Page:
We are pleased to present an exhibition of works from the Simchowitz Collection. This series showcases contemporary art with a special focus on Africa in our Los Angeles spaces. Simchowitz Collection exhibitions deepen our longstanding efforts to support contemporary art and artists globally.
Sekajugo’s work spans performance, sculpture, painting and collage. The works in Pandemic Paintings reflect the artist’s use of collage as a painterly practice. All were made during the height of Covid, and each began with common, everyday materials—shopping bags, barkcloth, food packaging, and newspaper articles sourced from local shops who were trying to help during the crisis. Each surface was built up and often sewn together to create entirely flat backgrounds. His figures too, most of whom are also in the process of helping, are composed of relevant materials, such as contentious newspaper articles that were adding hype to the pandemic. It’s a practice that some have dubbed ‘cosmology building,’ where the artist attempts to build alternative cosmologies that reflect the current, changing meaning of race within the global context of today, but it’s also an intriguing take on contemporary painting, where spare but lyrical compositions reflect both the African experience, and its long tradition of ‘up-cycling’ found materials.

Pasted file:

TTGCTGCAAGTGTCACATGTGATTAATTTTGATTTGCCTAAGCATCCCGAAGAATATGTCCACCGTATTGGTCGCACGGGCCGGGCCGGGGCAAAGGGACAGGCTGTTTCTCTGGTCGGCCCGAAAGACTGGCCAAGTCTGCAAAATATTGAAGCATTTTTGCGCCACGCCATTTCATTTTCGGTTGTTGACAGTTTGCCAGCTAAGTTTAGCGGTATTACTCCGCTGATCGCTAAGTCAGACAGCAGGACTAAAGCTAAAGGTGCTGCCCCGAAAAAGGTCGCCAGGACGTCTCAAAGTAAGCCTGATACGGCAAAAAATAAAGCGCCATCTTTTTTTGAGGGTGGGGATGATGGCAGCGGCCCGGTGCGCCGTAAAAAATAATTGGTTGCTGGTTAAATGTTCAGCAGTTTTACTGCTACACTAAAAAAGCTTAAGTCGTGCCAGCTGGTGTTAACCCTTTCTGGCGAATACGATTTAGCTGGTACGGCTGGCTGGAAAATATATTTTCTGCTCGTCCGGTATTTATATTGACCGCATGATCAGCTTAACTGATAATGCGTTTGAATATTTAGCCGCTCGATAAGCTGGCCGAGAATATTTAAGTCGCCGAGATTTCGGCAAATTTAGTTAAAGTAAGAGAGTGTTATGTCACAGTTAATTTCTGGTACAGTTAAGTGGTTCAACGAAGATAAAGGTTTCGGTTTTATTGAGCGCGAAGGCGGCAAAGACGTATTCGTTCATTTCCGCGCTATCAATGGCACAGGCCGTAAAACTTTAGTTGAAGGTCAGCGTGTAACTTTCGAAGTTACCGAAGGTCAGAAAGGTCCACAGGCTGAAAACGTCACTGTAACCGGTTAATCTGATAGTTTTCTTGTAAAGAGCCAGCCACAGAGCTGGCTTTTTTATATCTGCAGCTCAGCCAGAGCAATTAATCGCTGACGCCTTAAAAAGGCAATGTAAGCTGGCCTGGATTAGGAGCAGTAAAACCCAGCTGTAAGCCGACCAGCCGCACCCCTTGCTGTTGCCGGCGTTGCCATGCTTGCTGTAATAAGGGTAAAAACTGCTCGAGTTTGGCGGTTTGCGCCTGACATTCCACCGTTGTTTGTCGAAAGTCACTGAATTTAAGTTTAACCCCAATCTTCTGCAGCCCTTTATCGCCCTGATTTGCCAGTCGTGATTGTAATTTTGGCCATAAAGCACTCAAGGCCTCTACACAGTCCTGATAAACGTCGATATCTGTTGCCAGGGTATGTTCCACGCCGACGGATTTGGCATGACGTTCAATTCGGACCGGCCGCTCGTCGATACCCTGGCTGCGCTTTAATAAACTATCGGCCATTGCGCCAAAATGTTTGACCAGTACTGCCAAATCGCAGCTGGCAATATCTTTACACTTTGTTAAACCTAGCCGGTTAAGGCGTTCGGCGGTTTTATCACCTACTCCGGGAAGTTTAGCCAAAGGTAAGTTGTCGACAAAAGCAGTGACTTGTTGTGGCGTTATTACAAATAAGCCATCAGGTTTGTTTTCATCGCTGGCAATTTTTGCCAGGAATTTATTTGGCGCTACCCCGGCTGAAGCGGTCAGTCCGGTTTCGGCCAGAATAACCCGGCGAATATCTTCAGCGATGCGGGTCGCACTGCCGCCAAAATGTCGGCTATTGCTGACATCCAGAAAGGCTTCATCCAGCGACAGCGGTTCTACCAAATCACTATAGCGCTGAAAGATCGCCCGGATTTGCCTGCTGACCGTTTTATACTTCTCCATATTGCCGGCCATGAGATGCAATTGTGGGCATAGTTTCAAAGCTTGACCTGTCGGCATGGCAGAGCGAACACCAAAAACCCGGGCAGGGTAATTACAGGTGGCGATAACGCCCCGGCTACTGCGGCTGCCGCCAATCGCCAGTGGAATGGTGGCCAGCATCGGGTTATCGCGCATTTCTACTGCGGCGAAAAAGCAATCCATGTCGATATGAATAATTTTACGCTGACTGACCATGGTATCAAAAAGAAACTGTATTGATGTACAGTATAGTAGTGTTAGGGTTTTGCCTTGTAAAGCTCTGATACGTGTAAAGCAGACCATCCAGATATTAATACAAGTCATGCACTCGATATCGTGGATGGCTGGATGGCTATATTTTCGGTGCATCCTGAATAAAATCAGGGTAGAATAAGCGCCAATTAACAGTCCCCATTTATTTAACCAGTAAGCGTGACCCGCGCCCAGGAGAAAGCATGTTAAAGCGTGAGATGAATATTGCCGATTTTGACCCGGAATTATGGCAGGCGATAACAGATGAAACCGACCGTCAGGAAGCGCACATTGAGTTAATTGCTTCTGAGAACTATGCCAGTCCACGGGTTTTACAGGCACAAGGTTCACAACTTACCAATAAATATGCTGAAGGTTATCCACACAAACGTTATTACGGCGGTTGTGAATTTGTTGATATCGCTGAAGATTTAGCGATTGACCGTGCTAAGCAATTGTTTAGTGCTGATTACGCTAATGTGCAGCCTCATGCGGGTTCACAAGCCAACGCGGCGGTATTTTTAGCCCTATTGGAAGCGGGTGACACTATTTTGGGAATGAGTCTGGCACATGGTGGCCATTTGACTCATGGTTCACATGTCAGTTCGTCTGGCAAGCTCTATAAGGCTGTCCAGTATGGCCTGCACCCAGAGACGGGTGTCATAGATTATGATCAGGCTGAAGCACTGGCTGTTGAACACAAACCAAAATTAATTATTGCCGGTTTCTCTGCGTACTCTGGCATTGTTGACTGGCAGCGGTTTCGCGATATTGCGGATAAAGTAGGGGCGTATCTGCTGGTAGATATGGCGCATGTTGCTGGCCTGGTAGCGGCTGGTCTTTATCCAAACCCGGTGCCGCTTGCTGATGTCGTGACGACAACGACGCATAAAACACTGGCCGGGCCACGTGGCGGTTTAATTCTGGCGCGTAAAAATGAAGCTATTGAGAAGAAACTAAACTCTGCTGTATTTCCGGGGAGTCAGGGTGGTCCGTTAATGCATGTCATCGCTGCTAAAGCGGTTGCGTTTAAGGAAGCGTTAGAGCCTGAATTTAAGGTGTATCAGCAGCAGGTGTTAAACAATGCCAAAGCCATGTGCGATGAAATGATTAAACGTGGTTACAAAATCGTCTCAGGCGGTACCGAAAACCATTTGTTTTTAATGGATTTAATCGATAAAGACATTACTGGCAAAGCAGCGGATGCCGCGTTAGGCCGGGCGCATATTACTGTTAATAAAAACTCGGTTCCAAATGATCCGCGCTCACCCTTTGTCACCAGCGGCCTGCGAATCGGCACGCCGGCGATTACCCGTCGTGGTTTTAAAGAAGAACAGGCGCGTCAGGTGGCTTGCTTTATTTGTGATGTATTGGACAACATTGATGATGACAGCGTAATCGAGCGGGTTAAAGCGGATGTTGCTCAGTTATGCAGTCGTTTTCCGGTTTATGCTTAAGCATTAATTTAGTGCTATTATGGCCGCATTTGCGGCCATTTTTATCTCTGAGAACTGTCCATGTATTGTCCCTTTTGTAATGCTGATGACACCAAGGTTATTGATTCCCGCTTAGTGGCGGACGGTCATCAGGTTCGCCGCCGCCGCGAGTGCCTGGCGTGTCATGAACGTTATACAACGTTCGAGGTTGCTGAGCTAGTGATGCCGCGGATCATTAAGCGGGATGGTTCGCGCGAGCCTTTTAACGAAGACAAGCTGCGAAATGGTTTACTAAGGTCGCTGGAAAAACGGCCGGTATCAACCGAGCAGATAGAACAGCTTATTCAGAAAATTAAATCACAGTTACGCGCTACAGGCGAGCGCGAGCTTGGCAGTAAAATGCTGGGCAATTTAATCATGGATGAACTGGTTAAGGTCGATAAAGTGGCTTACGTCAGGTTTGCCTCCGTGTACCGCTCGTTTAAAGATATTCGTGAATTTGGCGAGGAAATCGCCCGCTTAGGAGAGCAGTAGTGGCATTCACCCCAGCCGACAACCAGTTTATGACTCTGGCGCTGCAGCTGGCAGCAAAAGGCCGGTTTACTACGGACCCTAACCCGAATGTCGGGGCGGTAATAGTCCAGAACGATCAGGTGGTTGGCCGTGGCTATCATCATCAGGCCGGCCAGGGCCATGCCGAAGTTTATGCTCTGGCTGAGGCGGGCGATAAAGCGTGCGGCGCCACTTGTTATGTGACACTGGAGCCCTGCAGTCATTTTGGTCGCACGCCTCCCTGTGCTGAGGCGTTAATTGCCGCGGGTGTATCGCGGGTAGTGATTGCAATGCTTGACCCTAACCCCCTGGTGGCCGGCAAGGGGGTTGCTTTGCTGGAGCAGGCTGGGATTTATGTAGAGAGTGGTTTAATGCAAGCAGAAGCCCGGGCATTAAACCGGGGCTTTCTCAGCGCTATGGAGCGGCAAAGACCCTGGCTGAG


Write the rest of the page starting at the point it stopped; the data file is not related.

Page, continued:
Born in 1980 in Masaka, Uganda, Sekajugo lives and works between Rwanda and Uganda, and is considered one of the brightest emerging talents from East Africa. In 2022 he received a Special Mention Award (with Acaye Kerunen) for outstanding achievement at a national pavilion (Uganda) when his work appeared at the Venice Biennale. Sekajugo’s art has been exhibited in solo and group exhibitions across Uganda, Rwanda, Kenya, Dubai, the United Kingdom, Denmark, and the United States. His work resides in the permanent collection of the Smithsonian National Museum of African Art, Washington D.C. He is currently represented by Blum + Poe in Los Angeles. Sekajugo’s creative interests extend beyond his own practice to increasing the visibility of art from the places he calls home. He is the founder of RWAndA-n-Art Magazine, the Ivuka Arts Center in Kigali, Rwanda and the Weaver Bird Arts Community in Masaka, Uganda, all of which nurture and highlight art in his local communities.